Emily Dickinson's Correspondences
Correspondence with Susan Dickinson

H B158

JL 908, JP 1599

FP 1641

OMC 243

about 1884

pencil, two two-leaf sheets

watermark/embossment: TALP, The American Linen Paper

20 x 12.5 cm.

folded in thirds

LL 82, four lines; FF 266, in part; similar message to a Mrs. Cooper is in Letters (ed. 1894), 392; (ed. 1931), 381; also LL 296. Both sheets have paste marks. Dickinson refers to George S. Merriam's biography, The Life and Times of Samuel Bowles (New York, 1885, 2 vols.). Johnson notes that Merriam had asked Susan Dickinson for access to Bowles's letters to her. William S. Robinson ("Warrington") was the Boston correspondent for the Springfield Republican who died in 1876, several months before Bowles, and a collection of his writings, Pen-Portraits (Boston, 1877), had been issued by his wife. Johnson also identifies Dickinson's allusion to Robinson's "This life is so good, that it seems impossible for it to be wholly interrupted by death" (p. 162).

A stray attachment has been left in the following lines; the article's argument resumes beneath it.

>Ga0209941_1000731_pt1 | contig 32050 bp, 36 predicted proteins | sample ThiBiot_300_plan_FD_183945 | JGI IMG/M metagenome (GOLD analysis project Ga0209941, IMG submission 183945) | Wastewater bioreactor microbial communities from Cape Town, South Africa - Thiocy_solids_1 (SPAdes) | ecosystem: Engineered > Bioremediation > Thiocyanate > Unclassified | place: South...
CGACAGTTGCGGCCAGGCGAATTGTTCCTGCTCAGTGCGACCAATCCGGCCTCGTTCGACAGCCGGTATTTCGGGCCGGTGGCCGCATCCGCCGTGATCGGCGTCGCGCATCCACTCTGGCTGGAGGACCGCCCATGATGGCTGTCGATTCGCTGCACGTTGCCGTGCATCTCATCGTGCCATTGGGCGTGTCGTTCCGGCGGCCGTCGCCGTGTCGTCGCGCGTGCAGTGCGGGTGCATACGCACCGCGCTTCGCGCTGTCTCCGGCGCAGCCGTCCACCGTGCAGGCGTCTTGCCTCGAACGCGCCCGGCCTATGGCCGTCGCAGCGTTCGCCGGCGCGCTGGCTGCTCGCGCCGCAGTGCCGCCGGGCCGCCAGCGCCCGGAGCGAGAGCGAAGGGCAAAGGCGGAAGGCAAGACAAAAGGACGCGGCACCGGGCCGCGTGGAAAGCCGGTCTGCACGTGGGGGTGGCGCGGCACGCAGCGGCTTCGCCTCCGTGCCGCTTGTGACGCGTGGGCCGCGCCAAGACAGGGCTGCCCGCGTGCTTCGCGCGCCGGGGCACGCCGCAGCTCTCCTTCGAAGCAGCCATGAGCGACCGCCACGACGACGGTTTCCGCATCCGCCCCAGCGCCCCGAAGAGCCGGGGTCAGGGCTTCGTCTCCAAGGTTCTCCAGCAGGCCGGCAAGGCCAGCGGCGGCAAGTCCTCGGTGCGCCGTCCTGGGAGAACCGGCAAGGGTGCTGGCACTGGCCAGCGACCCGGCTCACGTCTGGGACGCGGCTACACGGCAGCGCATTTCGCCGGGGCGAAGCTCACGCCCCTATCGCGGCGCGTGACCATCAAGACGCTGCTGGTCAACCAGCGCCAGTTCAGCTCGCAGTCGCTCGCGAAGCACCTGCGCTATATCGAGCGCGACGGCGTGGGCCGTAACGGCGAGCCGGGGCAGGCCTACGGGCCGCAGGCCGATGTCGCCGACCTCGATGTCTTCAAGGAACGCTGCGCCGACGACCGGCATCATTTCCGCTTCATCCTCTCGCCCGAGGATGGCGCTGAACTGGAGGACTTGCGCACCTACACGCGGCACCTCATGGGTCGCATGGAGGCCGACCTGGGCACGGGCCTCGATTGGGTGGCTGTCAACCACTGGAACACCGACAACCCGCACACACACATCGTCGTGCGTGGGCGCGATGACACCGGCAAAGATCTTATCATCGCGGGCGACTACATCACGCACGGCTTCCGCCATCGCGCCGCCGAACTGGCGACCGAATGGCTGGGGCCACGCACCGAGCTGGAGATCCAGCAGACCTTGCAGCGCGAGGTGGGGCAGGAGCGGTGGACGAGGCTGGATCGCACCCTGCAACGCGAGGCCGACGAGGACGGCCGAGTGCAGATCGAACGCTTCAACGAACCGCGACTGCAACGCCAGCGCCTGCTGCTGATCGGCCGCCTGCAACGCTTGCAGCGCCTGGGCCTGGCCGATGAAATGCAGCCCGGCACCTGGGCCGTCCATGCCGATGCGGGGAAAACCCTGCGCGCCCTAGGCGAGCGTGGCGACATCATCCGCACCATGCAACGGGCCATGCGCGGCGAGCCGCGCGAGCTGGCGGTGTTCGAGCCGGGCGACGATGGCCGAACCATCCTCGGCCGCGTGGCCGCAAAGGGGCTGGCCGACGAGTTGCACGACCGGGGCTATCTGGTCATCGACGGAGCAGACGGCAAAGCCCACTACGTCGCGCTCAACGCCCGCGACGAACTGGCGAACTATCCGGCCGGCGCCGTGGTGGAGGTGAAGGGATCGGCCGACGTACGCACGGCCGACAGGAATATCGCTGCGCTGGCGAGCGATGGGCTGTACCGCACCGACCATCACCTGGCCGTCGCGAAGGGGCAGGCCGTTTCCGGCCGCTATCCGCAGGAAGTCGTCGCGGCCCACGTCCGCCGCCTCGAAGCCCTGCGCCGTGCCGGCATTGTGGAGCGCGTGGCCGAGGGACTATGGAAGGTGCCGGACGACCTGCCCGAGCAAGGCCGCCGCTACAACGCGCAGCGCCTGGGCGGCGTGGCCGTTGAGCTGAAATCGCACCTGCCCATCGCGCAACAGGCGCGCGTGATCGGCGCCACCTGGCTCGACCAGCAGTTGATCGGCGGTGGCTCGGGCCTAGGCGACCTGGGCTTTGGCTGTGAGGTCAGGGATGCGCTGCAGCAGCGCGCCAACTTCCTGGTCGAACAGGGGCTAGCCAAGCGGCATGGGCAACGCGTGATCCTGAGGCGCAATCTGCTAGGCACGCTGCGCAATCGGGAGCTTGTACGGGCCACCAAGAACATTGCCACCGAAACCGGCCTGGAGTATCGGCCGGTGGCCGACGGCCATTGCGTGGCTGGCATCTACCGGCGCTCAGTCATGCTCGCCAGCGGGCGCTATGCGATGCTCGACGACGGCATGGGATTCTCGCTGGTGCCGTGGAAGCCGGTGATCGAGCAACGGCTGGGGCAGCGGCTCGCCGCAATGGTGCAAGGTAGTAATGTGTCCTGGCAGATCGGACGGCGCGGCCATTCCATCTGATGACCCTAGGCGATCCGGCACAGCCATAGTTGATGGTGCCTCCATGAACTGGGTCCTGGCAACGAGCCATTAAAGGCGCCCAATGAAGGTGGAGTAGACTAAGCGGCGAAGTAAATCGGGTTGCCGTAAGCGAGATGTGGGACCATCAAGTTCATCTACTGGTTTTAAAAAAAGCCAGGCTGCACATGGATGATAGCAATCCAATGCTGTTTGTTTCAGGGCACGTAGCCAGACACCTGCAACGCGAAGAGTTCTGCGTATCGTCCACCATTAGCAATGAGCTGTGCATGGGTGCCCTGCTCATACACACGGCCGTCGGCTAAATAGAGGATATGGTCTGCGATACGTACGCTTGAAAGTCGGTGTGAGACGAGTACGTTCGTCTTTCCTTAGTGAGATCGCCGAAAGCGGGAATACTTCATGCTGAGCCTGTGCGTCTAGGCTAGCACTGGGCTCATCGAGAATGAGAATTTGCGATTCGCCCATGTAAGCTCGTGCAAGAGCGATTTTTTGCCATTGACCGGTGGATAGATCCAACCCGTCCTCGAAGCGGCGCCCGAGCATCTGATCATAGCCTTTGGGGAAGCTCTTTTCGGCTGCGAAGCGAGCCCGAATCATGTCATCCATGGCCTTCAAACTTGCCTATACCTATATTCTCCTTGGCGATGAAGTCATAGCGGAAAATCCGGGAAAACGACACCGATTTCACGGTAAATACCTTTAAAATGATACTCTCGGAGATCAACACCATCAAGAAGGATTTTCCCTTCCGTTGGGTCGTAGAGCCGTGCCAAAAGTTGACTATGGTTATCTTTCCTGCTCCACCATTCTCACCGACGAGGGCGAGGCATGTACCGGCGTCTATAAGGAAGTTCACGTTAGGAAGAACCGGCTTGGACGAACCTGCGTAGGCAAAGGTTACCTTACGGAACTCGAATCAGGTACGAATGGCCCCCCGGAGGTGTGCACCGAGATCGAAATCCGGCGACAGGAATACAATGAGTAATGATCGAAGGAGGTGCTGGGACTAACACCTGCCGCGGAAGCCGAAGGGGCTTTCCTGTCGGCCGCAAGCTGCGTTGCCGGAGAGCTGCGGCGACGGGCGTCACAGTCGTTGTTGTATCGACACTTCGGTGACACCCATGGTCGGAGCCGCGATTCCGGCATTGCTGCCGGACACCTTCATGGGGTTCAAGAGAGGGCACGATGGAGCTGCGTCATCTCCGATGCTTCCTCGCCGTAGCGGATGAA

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Transcription and commentary copyright 1996 by Martha Nell Smith, all rights reserved
Last updated on May 2, 2001
Maintained by Tanya Clement <tclement@umd.edu>